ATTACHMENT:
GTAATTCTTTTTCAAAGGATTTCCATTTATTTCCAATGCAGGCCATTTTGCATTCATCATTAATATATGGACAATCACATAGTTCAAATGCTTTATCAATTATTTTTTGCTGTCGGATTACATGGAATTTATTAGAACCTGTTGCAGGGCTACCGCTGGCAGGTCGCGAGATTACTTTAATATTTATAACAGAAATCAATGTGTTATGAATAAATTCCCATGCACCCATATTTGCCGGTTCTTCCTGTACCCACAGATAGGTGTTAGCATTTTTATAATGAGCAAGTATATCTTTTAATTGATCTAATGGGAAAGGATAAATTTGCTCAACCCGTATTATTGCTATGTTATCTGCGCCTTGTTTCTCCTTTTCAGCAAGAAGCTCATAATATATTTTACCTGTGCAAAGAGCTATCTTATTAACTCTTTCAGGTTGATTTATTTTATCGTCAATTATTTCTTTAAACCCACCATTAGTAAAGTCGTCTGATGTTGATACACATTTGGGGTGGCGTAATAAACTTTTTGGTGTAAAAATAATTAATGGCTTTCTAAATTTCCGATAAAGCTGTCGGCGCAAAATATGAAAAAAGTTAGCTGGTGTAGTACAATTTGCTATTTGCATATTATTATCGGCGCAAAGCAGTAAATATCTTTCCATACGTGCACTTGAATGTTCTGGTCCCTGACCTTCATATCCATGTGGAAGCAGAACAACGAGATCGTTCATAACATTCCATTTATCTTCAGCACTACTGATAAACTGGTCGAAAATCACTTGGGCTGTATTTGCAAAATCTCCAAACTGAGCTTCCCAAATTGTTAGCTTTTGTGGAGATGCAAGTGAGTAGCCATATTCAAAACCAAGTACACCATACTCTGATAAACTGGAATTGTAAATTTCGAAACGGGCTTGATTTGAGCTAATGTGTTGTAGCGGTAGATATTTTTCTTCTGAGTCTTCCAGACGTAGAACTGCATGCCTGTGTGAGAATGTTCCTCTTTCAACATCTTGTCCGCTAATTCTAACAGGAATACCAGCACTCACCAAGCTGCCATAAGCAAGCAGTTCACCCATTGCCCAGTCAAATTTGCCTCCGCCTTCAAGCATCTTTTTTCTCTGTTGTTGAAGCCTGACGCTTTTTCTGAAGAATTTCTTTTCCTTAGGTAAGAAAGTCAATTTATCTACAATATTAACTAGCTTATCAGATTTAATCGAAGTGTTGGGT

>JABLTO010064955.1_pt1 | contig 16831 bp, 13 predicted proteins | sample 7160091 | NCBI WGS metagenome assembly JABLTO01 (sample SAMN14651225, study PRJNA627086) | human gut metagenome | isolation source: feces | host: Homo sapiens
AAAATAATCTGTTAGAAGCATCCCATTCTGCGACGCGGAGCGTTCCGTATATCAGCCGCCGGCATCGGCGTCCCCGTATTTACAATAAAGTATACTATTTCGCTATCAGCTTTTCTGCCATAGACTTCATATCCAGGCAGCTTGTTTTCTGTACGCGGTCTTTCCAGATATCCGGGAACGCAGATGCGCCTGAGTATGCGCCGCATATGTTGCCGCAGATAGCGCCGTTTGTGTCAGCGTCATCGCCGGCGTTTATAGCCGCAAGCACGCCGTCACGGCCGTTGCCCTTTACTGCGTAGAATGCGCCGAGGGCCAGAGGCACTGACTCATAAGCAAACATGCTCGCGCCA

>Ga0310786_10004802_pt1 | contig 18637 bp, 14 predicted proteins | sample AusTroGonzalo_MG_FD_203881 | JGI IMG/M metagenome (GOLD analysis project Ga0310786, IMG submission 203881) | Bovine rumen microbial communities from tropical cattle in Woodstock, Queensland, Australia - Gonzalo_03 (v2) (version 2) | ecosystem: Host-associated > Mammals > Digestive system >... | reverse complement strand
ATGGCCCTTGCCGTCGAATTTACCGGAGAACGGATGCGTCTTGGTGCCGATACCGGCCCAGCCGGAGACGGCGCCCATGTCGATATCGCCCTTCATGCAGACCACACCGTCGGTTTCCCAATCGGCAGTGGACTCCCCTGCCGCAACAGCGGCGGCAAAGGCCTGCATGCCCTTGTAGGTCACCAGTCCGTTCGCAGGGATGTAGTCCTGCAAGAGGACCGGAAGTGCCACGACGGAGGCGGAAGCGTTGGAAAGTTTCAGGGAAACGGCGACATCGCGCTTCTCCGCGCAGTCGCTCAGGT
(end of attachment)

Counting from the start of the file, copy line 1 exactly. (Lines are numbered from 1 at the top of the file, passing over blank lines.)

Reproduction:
GTAATTCTTTTTCAAAGGATTTCCATTTATTTCCAATGCAGGCCATTTTGCATTCATCATTAATATATGGACAATCACATAGTTCAAATGCTTTATCAATTATTTTTTGCTGTCGGATTACATGGAATTTATTAGAACCTGTTGCAGGGCTACCGCTGGCAGGTCGCGAGATTACTTTAATATTTATAACAGAAATCAATGTGTTATGAATAAATTCCCATGCACCCATATTTGCCGGTTCTTCCTGTACCCACAGATAGGTGTTAGCATTTTTATAATGAGCAAGTATATCTTTTAATTGATCTAATGGGAAAGGATAAATTTGCTCAACCCGTATTATTGCTATGTTATCTGCGCCTTGTTTCTCCTTTTCAGCAAGAAGCTCATAATATATTTTACCTGTGCAAAGAGCTATCTTATTAACTCTTTCAGGTTGATTTATTTTATCGTCAATTATTTCTTTAAACCCACCATTAGTAAAGTCGTCTGATGTTGATACACATTTGGGGTGGCGTAATAAACTTTTTGGTGTAAAAATAATTAATGGCTTTCTAAATTTCCGATAAAGCTGTCGGCGCAAAATATGAAAAAAGTTAGCTGGTGTAGTACAATTTGCTATTTGCATATTATTATCGGCGCAAAGCAGTAAATATCTTTCCATACGTGCACTTGAATGTTCTGGTCCCTGACCTTCATATCCATGTGGAAGCAGAACAACGAGATCGTTCATAACATTCCATTTATCTTCAGCACTACTGATAAACTGGTCGAAAATCACTTGGGCTGTATTTGCAAAATCTCCAAACTGAGCTTCCCAAATTGTTAGCTTTTGTGGAGATGCAAGTGAGTAGCCATATTCAAAACCAAGTACACCATACTCTGATAAACTGGAATTGTAAATTTCGAAACGGGCTTGATTTGAGCTAATGTGTTGTAGCGGTAGATATTTTTCTTCTGAGTCTTCCAGACGTAGAACTGCATGCCTGTGTGAGAATGTTCCTCTTTCAACATCTTGTCCGCTAATTCTAACAGGAATACCAGCACTCACCAAGCTGCCATAAGCAAGCAGTTCACCCATTGCCCAGTCAAATTTGCCTCCGCCTTCAAGCATCTTTTTTCTCTGTTGTTGAAGCCTGACGCTTTTTCTGAAGAATTTCTTTTCCTTAGGTAAGAAAGTCAATTTATCTACAATATTAACTAGCTTATCAGATTTAATCGAAGTGTTGGGT